A sawmill on the shores of
Minnow Lake (then known as Black Lake) was constructed as soon as the railway reached
Sudbury in 1883. For over 30 years the mill processed lumber from the rich forest that
covered the landscape, much of it sturdy white pine. A few stumps of these large trees can
still be found in the area behind the Carmichael arena on the Blueberry Hill trial. The
sawdust, slabs and other residue from formed a peninsula out into Minnow Lake from the
site of the mill at the bottom of Downing Street that can still be plainly seen today.
Later primitive ore smelting methods would destroy much of the remaining vegetation and
deposit heavy minerals into the soil and water. The area was
a pretty bleak place in the very early days.
A world traveler and author of many books, the Count cut a dashing figure with his long beard, swallow tail coat studded with beads, tall hat and high boots. He always carried a cane or long stick. He made an annual trip across the Atlantic to visit Sudbury each summer, and was his intention to settle here in retirement. He said, "Sudbury is a small town with a great future". Unfortunately, on his death in 1919 his family, back in France, let the property go, and the Barry Family became the second owners of much of the Counts property in the Minnow Lake Area. The two islands in Minnow Lake are named after the Count, the larger island is Du Caillaud, and the smaller Romanet.
William and Maurerite Barry were the best know Minnow Lake residents for many years, and for good reason. William was an active politician serving as reeve of McKim township, and he also ran for Federal election. He subdivided much of the land in the area and also in what was to become New Sudbury. Mrs. Barry named virtually all of the streets, many after her children (7 of their own and over 30 foster kids).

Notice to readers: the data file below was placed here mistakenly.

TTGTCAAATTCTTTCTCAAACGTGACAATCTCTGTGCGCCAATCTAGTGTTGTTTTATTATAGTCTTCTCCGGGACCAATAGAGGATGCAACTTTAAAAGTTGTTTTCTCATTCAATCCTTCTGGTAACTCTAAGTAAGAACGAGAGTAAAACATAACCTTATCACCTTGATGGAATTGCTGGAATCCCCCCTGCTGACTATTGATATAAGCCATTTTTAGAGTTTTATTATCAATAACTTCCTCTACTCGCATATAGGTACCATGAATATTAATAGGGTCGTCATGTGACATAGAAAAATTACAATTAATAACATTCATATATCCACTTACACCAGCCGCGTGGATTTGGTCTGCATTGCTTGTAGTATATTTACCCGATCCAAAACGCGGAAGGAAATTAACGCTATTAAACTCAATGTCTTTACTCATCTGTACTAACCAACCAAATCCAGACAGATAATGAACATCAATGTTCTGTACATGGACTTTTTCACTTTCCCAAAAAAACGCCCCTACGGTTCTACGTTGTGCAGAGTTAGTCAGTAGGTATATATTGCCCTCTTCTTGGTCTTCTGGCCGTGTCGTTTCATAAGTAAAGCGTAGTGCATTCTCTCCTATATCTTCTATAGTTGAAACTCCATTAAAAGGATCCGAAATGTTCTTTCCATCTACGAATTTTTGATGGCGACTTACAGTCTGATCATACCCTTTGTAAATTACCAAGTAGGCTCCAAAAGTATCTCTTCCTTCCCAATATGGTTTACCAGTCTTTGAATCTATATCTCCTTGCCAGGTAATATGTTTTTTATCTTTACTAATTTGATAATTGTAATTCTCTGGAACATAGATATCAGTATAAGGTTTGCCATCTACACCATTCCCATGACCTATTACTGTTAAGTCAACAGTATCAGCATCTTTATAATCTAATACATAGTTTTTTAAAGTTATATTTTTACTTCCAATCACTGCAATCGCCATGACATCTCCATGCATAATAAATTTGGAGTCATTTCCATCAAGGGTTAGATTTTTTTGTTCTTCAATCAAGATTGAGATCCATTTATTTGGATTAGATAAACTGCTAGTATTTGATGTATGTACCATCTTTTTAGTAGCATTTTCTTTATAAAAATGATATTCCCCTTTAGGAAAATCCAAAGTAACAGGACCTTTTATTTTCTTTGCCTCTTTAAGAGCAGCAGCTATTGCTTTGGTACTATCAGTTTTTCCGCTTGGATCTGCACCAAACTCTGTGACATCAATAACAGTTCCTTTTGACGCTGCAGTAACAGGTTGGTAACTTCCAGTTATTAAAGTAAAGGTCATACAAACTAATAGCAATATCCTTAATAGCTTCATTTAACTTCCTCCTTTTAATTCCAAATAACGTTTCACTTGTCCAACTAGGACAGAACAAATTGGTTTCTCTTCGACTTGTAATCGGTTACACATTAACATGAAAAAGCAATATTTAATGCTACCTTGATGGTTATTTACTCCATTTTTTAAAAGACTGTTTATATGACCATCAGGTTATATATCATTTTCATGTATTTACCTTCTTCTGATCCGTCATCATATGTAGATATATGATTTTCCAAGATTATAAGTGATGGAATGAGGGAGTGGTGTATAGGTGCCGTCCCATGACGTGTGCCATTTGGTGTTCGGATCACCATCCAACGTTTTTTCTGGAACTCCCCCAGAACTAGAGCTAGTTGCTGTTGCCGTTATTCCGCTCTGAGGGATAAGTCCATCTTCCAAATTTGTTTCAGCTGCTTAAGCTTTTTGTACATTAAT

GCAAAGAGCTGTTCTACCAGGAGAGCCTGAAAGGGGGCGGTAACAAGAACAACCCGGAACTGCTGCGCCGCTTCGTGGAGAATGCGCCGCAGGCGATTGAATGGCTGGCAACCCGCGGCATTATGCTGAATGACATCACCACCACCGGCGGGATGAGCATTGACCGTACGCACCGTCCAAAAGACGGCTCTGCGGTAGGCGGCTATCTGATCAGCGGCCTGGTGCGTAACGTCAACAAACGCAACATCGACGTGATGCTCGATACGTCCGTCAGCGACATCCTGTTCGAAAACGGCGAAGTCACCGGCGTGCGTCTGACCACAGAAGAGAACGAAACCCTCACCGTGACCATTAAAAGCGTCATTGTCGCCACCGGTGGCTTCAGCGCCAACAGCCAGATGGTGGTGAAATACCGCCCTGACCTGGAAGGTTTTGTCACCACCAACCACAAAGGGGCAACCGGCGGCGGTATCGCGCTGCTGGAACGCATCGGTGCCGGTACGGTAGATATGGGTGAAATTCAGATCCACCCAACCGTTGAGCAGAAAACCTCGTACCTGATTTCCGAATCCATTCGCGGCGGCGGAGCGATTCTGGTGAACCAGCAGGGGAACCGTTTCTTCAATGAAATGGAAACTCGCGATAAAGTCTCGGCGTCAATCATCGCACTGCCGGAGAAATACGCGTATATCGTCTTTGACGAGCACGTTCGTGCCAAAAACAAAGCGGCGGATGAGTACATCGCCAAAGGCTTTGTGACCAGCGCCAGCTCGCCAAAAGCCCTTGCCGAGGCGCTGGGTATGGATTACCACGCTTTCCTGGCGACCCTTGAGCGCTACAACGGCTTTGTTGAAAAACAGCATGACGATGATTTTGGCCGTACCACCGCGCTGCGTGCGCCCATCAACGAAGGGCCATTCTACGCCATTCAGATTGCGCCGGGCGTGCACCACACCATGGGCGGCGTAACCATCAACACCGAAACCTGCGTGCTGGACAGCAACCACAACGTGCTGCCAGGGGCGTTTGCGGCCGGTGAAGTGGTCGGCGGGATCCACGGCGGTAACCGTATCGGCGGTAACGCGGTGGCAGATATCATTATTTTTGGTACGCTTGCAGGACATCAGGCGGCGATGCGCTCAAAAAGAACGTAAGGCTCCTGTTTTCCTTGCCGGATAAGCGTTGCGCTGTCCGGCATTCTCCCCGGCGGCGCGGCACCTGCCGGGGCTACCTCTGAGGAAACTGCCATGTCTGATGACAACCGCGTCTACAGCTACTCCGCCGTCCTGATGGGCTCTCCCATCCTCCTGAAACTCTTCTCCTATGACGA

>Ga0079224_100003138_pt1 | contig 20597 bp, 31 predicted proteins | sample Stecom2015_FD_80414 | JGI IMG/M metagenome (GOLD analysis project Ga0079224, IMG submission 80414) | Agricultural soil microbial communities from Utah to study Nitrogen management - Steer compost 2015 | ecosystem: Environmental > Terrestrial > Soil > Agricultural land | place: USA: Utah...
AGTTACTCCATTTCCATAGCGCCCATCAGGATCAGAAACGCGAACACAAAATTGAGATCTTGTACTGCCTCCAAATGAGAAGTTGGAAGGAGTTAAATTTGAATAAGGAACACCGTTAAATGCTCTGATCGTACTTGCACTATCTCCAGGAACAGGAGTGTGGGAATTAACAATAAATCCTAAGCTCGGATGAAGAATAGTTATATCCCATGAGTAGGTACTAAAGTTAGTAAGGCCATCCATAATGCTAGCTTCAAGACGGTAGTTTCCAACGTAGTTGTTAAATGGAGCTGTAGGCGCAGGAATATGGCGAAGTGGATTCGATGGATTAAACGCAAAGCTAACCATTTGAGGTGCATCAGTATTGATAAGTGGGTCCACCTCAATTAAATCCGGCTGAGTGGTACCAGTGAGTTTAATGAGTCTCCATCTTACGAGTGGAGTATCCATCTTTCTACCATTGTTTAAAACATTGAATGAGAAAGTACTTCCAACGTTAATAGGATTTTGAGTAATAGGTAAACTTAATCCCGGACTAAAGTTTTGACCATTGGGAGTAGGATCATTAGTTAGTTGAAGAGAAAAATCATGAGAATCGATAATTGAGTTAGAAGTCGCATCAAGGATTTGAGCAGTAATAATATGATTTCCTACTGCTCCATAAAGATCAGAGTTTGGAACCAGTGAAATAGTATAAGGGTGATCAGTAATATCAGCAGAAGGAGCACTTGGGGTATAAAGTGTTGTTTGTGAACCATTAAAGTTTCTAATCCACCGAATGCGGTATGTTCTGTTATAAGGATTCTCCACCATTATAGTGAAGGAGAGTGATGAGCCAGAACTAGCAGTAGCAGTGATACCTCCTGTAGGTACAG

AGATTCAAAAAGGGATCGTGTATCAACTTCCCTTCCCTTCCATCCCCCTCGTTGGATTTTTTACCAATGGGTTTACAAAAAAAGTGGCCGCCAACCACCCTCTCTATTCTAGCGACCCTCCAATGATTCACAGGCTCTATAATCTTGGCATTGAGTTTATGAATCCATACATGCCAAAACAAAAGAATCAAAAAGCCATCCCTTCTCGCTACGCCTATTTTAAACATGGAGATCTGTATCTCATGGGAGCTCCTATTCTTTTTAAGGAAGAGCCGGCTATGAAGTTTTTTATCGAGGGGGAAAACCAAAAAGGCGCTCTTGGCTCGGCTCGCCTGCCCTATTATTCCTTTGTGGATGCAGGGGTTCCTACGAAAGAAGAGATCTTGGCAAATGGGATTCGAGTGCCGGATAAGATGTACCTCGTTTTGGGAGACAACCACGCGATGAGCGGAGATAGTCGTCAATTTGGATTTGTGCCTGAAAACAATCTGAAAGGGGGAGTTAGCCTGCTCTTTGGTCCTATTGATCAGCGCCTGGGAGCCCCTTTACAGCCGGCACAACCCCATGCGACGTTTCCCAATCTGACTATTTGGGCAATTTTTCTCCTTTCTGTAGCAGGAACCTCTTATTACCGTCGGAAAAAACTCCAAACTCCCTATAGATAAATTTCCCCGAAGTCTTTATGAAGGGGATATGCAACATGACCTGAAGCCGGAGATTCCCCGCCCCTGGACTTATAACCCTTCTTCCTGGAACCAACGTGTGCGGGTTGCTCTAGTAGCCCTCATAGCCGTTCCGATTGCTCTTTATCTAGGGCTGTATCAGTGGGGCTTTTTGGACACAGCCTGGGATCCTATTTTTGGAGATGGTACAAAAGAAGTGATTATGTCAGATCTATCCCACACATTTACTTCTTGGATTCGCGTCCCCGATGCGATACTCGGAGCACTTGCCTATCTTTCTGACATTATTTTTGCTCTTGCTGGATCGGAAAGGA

Before she died Mrs. Barry was interviewed by the area councillor Ted Nicholson with John Lindsay and Ian MciIraith (summer student). The interviews can be accessed here in two 30 minutes in length sections:
donated land for church buildings of all faiths and for other public uses.
They opened the first post office and operated the largest general store in
the area, shown in this photo with their residence to the left of the store
in the background. The building still stands today, however moved somewhat from
its former location. The Barry residence, which became vacant when Mrs.
Barry died at age 89 in 1999, has been preserved as an historical site, and
is now occupied by offices, but is open for public viewing by appointment
(call Financial Decisions Inc. at 525-7526). It is planned that a
portion of the property will eventually become a park to add to the public
space along the waterfront and to recognize the contribution of the Barry
family to this area.